Religion. If you belong to a community of faith as I do, I recommend that you check out how you can leverage things in that context, too, if you haven’t already figured that out. See if you can have a multiplier effect for ecojustice by more consistently participating in your own religious community regionally or nationally, where cadres of faithful souls are probably already at work, protesting or lobbying or building coalitions. Get some political leverage for ecojustice by working with other people of faith.
I have tried to do that in my own denominational setting, by doing everything I can to support an outstanding grassroots, faith-driven, ecojustice movement called Lutherans Restoring Creation. In EcoActivist Testament, I list a bunch of such religious groups (pp. 1-2). By working with and through one of those groups, you can have a leveraging effect politically that might astound you, especially when all those groups work together, as they often do.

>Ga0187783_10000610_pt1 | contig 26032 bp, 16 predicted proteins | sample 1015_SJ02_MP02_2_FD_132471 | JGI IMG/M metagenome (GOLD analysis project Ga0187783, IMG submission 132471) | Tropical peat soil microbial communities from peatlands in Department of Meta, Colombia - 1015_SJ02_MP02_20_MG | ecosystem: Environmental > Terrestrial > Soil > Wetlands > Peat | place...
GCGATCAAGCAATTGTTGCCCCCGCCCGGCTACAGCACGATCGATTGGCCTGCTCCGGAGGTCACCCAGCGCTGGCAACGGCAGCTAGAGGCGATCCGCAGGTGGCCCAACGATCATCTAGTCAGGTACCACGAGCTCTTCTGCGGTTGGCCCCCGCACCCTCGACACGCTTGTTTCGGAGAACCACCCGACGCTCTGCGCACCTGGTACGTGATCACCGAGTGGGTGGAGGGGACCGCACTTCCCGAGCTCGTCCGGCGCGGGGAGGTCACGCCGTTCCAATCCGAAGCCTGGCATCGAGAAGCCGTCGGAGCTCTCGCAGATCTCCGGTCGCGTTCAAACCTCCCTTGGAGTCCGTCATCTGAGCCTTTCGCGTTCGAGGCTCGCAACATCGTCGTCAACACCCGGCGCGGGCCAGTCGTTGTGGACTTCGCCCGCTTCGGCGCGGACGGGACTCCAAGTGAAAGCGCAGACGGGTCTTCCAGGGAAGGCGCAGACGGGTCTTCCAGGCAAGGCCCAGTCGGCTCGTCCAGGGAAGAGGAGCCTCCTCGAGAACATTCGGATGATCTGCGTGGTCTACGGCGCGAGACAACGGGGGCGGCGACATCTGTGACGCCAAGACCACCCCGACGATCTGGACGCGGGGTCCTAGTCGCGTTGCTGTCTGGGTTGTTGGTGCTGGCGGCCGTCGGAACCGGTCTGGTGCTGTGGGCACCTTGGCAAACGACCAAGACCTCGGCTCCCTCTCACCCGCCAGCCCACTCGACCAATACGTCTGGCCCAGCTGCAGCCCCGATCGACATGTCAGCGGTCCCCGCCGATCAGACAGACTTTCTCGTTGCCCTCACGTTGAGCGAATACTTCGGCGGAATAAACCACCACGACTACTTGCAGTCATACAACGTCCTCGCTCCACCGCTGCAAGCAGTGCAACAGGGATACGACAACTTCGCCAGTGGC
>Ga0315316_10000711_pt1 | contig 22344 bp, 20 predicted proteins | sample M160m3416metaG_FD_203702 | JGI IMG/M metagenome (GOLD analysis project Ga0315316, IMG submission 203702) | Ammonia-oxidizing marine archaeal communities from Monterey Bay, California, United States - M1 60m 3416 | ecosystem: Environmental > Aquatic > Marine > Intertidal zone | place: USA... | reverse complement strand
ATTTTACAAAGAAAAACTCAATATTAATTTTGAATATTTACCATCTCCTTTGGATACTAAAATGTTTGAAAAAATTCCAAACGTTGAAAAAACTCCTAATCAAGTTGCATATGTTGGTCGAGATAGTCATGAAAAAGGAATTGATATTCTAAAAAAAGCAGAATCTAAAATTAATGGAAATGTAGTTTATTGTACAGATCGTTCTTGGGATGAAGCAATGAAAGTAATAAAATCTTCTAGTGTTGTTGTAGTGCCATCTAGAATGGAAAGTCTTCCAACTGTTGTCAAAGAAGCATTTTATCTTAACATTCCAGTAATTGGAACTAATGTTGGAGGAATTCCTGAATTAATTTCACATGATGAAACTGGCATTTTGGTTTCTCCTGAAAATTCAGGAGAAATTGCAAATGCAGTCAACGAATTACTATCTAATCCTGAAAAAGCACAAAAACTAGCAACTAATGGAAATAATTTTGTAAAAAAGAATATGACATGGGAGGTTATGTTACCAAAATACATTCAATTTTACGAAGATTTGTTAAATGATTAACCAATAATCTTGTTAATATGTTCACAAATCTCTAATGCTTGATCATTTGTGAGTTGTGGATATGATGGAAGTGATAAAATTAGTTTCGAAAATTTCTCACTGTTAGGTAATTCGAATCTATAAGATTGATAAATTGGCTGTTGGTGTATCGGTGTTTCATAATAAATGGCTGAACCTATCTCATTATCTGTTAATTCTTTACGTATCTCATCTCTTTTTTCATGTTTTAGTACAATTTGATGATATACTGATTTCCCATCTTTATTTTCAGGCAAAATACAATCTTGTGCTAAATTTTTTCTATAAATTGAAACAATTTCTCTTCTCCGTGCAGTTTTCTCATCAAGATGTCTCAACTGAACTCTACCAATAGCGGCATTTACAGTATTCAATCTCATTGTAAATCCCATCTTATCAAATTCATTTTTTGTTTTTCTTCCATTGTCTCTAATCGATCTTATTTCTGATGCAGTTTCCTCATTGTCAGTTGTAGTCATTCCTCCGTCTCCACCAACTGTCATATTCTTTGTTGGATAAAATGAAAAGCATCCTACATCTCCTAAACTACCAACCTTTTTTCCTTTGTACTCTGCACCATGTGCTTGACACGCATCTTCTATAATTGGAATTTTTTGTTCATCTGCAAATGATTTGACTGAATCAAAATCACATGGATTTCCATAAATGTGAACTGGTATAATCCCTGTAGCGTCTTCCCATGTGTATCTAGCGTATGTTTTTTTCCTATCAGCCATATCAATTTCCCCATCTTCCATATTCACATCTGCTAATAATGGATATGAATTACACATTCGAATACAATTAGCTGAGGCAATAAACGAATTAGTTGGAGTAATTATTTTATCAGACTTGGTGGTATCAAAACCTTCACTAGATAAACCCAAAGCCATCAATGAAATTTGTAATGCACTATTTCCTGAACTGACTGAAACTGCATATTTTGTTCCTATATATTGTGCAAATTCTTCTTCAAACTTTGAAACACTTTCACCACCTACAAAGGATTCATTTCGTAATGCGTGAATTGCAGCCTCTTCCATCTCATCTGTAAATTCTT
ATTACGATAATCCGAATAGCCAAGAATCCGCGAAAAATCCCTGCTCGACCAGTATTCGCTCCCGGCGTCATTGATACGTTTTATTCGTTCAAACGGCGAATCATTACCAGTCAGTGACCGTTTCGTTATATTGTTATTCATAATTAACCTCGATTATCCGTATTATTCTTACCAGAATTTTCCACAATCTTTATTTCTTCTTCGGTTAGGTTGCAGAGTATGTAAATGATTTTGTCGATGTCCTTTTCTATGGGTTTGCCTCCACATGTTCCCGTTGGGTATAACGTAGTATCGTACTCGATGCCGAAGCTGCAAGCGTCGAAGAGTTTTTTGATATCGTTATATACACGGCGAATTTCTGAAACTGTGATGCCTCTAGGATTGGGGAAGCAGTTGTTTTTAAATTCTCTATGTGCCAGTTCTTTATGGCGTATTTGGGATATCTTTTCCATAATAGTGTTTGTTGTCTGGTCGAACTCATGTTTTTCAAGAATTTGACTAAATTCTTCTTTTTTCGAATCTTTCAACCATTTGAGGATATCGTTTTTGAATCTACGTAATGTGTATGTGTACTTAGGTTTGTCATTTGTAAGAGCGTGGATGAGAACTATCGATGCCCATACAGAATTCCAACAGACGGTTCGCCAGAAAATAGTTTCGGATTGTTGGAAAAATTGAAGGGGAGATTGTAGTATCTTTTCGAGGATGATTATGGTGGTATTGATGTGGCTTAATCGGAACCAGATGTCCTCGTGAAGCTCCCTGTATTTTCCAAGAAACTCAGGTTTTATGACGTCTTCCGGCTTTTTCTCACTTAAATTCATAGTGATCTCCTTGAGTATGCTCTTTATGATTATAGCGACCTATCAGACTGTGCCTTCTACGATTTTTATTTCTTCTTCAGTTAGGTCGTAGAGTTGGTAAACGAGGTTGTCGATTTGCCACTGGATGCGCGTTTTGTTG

I have even fantasized that the whole ecumenical community in the U.S., sparked by its own faith-driven ecojustice activists, could join together to confront McDonald’s! What if an ecumenical coalition of church groups were publicly to announce that they were asking all their members to stop eating Big Macs and also that they were demanding that McDonald’s reinstate its vegetarian McPlants? Why? This is much more than a lifestyle issue.
Frankly, American meat-eating habits are a major part of a trend that’s killing a number of our planet’s ecosystems. “If Americans continue to average three burgers a week while the developing world starts to follow our path,” one report has convincingly argued, “it’s hard to see how the Amazon survives.”*